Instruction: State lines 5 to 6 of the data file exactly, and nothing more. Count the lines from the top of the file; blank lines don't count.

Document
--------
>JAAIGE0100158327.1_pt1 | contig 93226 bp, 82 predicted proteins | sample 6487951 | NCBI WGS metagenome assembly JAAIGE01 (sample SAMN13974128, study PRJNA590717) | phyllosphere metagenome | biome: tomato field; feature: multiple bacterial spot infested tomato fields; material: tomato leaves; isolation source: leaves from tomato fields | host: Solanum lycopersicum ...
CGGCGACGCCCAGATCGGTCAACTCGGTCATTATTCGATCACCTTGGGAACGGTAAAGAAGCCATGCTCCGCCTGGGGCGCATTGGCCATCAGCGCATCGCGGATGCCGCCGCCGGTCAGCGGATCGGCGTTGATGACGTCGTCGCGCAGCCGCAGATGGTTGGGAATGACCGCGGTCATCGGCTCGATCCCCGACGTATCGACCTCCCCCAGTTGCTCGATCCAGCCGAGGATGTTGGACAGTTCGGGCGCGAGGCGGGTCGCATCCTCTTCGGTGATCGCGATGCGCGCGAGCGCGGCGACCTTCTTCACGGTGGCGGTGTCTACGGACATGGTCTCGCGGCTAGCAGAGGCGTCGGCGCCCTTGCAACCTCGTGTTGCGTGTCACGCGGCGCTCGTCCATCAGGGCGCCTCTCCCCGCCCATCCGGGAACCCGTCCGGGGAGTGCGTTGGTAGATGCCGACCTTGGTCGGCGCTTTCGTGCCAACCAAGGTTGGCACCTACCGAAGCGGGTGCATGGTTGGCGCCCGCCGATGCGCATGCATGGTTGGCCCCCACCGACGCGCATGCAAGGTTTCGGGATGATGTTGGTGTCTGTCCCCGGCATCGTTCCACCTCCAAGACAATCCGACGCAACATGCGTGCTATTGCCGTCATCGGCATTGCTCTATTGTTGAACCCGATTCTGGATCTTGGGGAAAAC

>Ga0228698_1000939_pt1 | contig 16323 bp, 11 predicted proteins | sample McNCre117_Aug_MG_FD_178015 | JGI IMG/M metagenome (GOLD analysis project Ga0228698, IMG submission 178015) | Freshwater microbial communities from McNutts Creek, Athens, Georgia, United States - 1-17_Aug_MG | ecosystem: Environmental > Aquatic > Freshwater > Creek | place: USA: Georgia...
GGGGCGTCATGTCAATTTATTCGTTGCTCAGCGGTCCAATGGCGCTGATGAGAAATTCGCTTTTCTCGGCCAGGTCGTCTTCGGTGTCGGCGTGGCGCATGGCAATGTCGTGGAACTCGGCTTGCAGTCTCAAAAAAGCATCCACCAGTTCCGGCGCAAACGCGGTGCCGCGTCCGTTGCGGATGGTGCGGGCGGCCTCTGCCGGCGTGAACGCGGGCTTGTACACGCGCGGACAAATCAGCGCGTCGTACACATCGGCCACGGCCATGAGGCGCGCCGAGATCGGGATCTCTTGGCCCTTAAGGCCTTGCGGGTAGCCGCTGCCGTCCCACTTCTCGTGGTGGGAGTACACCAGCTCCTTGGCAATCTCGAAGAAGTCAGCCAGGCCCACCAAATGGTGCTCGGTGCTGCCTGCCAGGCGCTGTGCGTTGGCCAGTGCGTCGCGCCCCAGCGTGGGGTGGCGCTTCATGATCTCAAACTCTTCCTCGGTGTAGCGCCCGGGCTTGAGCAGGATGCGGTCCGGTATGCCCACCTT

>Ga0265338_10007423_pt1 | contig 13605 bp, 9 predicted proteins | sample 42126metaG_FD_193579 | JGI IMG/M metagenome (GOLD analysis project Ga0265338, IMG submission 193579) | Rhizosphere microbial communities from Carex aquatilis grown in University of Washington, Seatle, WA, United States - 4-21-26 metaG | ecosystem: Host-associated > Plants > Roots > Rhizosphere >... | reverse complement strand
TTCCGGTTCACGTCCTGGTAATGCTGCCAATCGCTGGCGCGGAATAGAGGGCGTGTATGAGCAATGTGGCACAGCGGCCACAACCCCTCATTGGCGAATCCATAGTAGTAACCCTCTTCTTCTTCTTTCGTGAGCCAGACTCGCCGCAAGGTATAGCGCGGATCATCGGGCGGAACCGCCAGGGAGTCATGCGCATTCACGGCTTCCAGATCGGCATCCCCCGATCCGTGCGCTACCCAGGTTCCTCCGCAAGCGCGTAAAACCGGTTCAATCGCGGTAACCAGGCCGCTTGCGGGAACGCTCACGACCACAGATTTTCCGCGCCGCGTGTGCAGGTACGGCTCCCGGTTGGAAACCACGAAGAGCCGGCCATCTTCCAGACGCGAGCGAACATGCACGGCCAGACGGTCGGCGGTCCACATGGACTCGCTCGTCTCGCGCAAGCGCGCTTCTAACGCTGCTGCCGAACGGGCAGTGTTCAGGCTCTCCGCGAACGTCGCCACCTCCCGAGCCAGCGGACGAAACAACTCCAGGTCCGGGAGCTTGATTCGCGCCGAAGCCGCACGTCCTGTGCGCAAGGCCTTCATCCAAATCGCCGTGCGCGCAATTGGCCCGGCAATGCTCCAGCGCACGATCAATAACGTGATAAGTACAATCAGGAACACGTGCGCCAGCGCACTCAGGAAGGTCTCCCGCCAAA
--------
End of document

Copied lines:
>Ga0265338_10007423_pt1 | contig 13605 bp, 9 predicted proteins | sample 42126metaG_FD_193579 | JGI IMG/M metagenome (GOLD analysis project Ga0265338, IMG submission 193579) | Rhizosphere microbial communities from Carex aquatilis grown in University of Washington, Seatle, WA, United States - 4-21-26 metaG | ecosystem: Host-associated > Plants > Roots > Rhizosphere >... | reverse complement strand
TTCCGGTTCACGTCCTGGTAATGCTGCCAATCGCTGGCGCGGAATAGAGGGCGTGTATGAGCAATGTGGCACAGCGGCCACAACCCCTCATTGGCGAATCCATAGTAGTAACCCTCTTCTTCTTCTTTCGTGAGCCAGACTCGCCGCAAGGTATAGCGCGGATCATCGGGCGGAACCGCCAGGGAGTCATGCGCATTCACGGCTTCCAGATCGGCATCCCCCGATCCGTGCGCTACCCAGGTTCCTCCGCAAGCGCGTAAAACCGGTTCAATCGCGGTAACCAGGCCGCTTGCGGGAACGCTCACGACCACAGATTTTCCGCGCCGCGTGTGCAGGTACGGCTCCCGGTTGGAAACCACGAAGAGCCGGCCATCTTCCAGACGCGAGCGAACATGCACGGCCAGACGGTCGGCGGTCCACATGGACTCGCTCGTCTCGCGCAAGCGCGCTTCTAACGCTGCTGCCGAACGGGCAGTGTTCAGGCTCTCCGCGAACGTCGCCACCTCCCGAGCCAGCGGACGAAACAACTCCAGGTCCGGGAGCTTGATTCGCGCCGAAGCCGCACGTCCTGTGCGCAAGGCCTTCATCCAAATCGCCGTGCGCGCAATTGGCCCGGCAATGCTCCAGCGCACGATCAATAACGTGATAAGTACAATCAGGAACACGTGCGCCAGCGCACTCAGGAAGGTCTCCCGCCAAA